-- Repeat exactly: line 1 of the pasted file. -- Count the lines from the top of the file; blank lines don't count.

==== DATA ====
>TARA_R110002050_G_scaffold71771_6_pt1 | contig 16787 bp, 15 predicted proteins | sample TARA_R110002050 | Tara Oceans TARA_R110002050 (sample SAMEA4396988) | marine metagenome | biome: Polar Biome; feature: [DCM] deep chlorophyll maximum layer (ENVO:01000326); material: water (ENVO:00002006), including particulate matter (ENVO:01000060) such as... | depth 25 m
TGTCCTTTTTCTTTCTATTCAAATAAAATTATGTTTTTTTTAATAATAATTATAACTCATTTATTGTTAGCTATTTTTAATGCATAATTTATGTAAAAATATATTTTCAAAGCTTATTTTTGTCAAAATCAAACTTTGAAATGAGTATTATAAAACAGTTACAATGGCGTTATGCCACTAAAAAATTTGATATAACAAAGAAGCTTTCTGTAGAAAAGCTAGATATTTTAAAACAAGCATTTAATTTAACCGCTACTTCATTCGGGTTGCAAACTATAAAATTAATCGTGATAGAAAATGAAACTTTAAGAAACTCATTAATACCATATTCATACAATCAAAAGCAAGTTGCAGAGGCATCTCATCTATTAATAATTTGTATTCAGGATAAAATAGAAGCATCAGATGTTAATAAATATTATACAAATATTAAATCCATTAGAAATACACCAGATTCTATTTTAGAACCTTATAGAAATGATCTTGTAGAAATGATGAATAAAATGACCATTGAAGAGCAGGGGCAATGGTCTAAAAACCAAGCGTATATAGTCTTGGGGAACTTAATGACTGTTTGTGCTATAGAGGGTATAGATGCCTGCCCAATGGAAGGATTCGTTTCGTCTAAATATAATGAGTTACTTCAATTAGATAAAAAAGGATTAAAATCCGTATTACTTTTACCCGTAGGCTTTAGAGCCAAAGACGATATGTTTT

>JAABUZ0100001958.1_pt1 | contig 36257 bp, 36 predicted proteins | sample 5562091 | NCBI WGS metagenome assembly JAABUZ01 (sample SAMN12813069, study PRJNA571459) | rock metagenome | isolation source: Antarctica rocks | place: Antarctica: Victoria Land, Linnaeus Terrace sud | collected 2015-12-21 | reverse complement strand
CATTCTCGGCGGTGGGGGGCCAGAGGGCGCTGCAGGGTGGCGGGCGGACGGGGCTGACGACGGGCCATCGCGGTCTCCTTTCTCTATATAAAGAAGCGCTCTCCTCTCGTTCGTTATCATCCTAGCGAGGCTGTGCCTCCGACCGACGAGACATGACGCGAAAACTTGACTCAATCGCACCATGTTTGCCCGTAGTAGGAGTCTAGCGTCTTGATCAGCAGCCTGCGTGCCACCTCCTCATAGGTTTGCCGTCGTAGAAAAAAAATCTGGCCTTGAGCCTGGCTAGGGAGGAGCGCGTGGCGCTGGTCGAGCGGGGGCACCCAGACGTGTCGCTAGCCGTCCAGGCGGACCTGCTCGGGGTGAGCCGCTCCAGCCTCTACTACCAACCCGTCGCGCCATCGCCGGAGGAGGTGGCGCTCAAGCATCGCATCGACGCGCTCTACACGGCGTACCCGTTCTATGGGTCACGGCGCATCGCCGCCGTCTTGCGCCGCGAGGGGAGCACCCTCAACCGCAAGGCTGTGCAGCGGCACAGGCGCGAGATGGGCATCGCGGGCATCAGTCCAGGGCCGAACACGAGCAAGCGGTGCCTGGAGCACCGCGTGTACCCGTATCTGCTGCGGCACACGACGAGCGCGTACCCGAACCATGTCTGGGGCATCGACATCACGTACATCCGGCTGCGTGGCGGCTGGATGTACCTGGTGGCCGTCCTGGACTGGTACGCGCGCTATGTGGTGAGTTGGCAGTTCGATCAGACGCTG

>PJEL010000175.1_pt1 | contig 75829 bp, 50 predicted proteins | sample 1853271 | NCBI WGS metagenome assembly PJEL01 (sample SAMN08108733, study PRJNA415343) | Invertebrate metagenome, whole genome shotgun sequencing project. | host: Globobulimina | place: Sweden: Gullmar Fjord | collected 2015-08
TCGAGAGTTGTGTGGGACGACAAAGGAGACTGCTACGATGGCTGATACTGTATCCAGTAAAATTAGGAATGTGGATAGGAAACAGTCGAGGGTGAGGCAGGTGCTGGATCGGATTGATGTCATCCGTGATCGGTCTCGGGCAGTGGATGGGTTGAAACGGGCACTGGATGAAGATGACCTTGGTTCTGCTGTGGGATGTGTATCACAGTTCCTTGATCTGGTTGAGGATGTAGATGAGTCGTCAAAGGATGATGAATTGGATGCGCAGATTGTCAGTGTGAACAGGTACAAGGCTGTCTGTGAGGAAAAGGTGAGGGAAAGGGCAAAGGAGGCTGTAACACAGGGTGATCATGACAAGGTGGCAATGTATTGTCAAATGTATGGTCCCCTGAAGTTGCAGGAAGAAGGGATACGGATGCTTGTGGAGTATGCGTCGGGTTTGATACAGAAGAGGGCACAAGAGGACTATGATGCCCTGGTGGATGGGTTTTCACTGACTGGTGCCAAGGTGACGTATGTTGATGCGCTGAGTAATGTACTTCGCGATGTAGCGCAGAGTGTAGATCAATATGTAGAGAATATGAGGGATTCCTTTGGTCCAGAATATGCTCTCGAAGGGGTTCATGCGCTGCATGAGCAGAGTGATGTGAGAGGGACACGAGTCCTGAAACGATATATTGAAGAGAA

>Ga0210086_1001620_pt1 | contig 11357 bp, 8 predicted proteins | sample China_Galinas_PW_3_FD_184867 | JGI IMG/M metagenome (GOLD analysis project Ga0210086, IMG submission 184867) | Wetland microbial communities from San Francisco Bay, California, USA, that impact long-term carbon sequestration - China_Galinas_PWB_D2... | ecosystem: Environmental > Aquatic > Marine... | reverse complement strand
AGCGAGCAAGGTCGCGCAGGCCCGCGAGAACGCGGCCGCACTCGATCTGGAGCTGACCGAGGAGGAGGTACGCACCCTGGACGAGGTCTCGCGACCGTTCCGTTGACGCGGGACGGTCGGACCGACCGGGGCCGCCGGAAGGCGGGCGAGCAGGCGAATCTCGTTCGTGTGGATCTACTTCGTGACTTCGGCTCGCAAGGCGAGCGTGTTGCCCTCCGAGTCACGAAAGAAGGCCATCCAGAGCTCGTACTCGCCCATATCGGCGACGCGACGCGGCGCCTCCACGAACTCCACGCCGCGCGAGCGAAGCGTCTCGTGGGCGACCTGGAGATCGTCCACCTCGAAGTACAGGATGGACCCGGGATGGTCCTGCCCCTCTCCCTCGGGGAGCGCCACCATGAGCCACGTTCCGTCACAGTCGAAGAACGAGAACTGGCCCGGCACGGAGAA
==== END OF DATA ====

>TARA_R110002050_G_scaffold71771_6_pt1 | contig 16787 bp, 15 predicted proteins | sample TARA_R110002050 | Tara Oceans TARA_R110002050 (sample SAMEA4396988) | marine metagenome | biome: Polar Biome; feature: [DCM] deep chlorophyll maximum layer (ENVO:01000326); material: water (ENVO:00002006), including particulate matter (ENVO:01000060) such as... | depth 25 m